This market rally has been built on a series of powerful sector rotations. While the overall market was in bounce mode coming into the first quarter, rotations from tech to industrials to retail to financials has kept individual stocks in check while allowing the overall market to stay afloat with little to no pullback. Bank of America (NYSE:BAC) is one of those stocks. We’ve had several pullbacks in BAC stock, but now the rotation is favoring bank stocks and that’s been a win for BofA investors lately.
Shares were consolidating nicely around $30 a share before climbing higher on Friday. On Monday, BAC stock shot higher and is now flirting with another potential breakout. Can we get the shares to run to new highs? It’s certainly possible.
Trading BAC Stock
Above is a daily chart of BAC stock where investors can see the clear breakout. Shares consolidated near $30 before uptrend support gave it a lift higher. This of course came after BAC broke above short-term range resistance at $29.50. We were watching this breakout very closely earlier this month.
Shares are slightly overbought after the move, so it’s not wrong to question whether now is the best time to buy. Further, when we look at a longer-term chart, such as the weekly chart below, there may be some hesitancy near $32.
On the chart above, we can see that this $30.50 to $31 area gave BAC trouble from July through September. Then the fourth-quarter swoon came, knocking BofA and many others significantly lower. Should Bank of America stock hurdle this level though, a move to $32 could be in the cards.
Looking back, $32 held Bank of America in check in Q1 2018, so I would certainly expect this level to act as resistance on its first attempt. That is, assuming it gets there in the first place. Should we lose uptrend support on the daily chart, I want to see the 20-day moving average and the prior consolidation zone at $30 hold as support. If it doesn’t, BAC could drop back into its prior range between $28 and $29.50.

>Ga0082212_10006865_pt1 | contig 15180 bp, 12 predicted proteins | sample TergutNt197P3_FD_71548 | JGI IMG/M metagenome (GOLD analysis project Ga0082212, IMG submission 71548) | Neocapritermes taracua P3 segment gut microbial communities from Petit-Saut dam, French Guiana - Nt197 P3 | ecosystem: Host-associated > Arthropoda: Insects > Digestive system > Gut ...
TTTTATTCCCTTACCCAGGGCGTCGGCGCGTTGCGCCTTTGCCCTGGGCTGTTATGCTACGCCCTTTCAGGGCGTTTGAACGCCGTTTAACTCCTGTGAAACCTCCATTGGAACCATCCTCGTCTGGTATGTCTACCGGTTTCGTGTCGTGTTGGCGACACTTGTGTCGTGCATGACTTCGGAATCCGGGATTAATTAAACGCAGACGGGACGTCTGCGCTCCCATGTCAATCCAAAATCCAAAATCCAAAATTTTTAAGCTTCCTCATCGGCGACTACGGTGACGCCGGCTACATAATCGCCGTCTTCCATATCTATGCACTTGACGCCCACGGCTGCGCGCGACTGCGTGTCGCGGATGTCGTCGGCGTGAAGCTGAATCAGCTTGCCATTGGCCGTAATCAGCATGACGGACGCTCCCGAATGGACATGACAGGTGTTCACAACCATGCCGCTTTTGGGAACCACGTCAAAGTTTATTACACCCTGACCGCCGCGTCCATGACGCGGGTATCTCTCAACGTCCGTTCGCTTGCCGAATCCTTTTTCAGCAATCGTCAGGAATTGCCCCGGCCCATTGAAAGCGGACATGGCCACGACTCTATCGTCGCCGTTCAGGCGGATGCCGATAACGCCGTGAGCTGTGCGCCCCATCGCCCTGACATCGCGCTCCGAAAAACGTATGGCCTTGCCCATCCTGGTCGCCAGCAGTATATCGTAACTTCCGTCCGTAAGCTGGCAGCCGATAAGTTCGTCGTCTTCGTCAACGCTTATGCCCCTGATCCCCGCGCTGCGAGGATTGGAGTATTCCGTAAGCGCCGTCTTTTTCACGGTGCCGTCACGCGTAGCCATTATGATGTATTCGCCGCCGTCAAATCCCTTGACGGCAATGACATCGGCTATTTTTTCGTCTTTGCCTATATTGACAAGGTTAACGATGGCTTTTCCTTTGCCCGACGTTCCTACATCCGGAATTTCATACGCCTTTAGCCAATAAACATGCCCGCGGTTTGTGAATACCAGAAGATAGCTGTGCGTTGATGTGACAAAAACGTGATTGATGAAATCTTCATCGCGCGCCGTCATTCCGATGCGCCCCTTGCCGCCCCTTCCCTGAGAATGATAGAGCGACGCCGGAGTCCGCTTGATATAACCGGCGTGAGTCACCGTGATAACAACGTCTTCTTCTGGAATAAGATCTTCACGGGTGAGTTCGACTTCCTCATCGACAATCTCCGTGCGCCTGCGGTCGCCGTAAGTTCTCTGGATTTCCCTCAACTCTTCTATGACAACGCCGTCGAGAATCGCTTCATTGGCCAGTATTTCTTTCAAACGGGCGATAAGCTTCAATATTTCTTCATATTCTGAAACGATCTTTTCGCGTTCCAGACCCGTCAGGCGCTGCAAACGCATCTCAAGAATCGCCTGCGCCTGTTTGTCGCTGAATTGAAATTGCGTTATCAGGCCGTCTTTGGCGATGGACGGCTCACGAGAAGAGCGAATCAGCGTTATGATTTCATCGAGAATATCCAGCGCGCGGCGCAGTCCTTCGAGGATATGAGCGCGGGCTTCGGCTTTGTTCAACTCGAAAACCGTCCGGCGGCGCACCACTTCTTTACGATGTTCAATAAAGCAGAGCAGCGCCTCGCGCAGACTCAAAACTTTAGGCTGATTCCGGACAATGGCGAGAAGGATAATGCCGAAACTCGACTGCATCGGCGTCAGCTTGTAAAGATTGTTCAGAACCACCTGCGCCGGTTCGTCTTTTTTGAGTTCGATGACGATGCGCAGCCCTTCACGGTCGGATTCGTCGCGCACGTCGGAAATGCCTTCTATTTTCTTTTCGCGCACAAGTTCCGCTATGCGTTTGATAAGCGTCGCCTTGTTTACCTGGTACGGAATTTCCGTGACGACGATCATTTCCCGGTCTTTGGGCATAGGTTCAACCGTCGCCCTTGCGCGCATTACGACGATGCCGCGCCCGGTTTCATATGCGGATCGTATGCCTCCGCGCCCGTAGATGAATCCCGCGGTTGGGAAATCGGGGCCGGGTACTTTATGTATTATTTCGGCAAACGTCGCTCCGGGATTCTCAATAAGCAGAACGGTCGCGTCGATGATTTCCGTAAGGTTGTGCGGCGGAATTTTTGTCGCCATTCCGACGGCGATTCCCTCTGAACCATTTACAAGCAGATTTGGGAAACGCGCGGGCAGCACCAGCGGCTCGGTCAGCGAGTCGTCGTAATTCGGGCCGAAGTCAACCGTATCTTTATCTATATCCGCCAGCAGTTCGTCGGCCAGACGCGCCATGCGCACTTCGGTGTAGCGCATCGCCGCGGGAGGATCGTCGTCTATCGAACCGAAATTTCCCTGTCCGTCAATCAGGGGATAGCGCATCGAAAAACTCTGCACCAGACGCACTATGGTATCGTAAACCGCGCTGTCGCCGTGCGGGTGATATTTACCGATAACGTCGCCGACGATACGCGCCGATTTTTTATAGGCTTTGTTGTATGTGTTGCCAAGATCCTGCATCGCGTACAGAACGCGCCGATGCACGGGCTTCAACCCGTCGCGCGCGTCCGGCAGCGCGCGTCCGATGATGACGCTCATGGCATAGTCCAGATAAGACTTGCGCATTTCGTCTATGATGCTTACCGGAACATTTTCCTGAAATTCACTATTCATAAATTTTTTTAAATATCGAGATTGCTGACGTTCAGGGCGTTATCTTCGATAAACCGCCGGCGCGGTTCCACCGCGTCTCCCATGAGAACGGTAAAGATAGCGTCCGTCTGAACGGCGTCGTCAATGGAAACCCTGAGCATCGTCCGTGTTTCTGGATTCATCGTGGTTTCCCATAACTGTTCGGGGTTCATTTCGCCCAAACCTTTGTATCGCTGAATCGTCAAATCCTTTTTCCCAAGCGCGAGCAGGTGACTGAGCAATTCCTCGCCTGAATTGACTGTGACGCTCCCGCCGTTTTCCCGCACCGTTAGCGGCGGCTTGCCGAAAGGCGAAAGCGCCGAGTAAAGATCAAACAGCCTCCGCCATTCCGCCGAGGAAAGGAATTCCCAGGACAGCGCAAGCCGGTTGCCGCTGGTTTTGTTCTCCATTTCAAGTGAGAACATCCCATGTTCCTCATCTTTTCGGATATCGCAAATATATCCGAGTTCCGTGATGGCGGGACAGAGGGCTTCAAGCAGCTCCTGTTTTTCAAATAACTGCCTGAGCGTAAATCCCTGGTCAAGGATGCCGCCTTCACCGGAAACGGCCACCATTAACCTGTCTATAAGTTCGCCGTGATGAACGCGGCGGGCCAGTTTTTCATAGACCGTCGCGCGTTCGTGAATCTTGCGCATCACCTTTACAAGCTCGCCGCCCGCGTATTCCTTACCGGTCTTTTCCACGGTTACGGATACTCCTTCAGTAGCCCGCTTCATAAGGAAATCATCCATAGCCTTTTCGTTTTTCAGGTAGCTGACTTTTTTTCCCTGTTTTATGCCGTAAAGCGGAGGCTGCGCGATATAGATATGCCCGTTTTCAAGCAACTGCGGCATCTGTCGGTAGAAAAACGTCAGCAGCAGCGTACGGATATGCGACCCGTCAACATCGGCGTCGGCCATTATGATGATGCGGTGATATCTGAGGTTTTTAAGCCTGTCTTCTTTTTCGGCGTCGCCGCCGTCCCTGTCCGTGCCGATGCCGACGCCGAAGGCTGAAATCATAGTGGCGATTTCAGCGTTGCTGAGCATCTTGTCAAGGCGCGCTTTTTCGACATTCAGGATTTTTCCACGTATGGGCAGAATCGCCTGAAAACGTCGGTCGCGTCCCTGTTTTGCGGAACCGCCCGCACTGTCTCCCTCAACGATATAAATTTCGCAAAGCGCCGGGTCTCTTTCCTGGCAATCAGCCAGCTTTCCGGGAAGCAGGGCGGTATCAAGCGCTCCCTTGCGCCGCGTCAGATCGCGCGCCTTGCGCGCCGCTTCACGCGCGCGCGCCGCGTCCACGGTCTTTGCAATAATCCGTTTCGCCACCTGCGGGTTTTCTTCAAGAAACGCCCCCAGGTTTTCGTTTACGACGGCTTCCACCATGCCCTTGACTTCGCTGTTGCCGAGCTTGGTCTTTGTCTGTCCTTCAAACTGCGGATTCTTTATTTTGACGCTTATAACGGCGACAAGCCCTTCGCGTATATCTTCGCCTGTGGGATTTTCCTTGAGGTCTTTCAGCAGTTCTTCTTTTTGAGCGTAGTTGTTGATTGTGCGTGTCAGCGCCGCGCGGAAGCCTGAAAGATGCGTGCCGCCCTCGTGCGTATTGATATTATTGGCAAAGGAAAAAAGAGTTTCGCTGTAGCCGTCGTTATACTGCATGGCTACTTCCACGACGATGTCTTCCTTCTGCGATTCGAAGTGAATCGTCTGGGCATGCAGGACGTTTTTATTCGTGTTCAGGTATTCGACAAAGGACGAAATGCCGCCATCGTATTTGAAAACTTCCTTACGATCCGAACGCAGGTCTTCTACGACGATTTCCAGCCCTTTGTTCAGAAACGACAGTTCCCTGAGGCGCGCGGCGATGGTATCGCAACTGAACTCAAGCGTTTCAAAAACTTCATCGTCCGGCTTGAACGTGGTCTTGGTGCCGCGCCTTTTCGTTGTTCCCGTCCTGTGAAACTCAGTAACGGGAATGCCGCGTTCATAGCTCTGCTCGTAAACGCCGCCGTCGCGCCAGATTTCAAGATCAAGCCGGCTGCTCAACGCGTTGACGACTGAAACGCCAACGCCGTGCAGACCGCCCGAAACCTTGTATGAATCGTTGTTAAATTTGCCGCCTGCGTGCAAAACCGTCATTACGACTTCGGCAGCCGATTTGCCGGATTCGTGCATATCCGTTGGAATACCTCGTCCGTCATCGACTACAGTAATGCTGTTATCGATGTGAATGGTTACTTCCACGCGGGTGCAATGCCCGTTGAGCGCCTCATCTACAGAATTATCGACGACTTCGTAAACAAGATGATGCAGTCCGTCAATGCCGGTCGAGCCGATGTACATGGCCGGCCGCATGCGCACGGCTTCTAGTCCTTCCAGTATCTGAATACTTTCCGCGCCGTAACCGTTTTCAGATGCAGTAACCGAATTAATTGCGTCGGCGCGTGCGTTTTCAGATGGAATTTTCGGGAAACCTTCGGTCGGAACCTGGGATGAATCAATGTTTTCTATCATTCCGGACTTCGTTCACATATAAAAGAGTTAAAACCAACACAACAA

Valuing Bank of America Stock
Earlier this month, Bank of America stock delivered a 4-cent earnings beat when it reported EPS of 70 cents. By and large, the industry reported a solid quarter. However the short-term worry with investment banks isn’t a recession, it’s interest rates.
While a yield inversion could signal a recession is on the way, it has a more-direct impact on BAC, JPMorgan (NYSE:JPM), Goldman Sachs (NYSE:GS) and others. As the yield curve flattens, the spread between long- and short-term rates narrows. That spread represents a level of profitability for bank stocks and thus, it’s a negative for the companies when it shrinks. Investors obviously realize this and sell the banks when the yield curve is threatening to invert, like it flirted with last month.
That said, we’re not talking about expensive stocks here. BAC stock trades at 10.75 times this year’s earnings expectations. Estimates call for earnings of $2.86 per share this year. If achieved, it will represent 9.2% growth from 2018, while estimates call for 9.2% growth in 2020. Both years easily outpace revenue growth estimates, currently at 1.2% and 2.4% for 2019 and 2020, respectively.
BAC is up about ~15% over the past month, giving dip buyers a great cost basis and an excellent cushion against a potential fall. Should they believe the U.S. economy — which just printed Q1 GDP growth of 3.2% vs. expectations of 2.5% — will keep on humming, Bank of America stock may be a worthwhile hold. That’s particularly true with its 2.2% dividend yield. Another alternative would be JPMorgan, a high-quality company with a superior yield.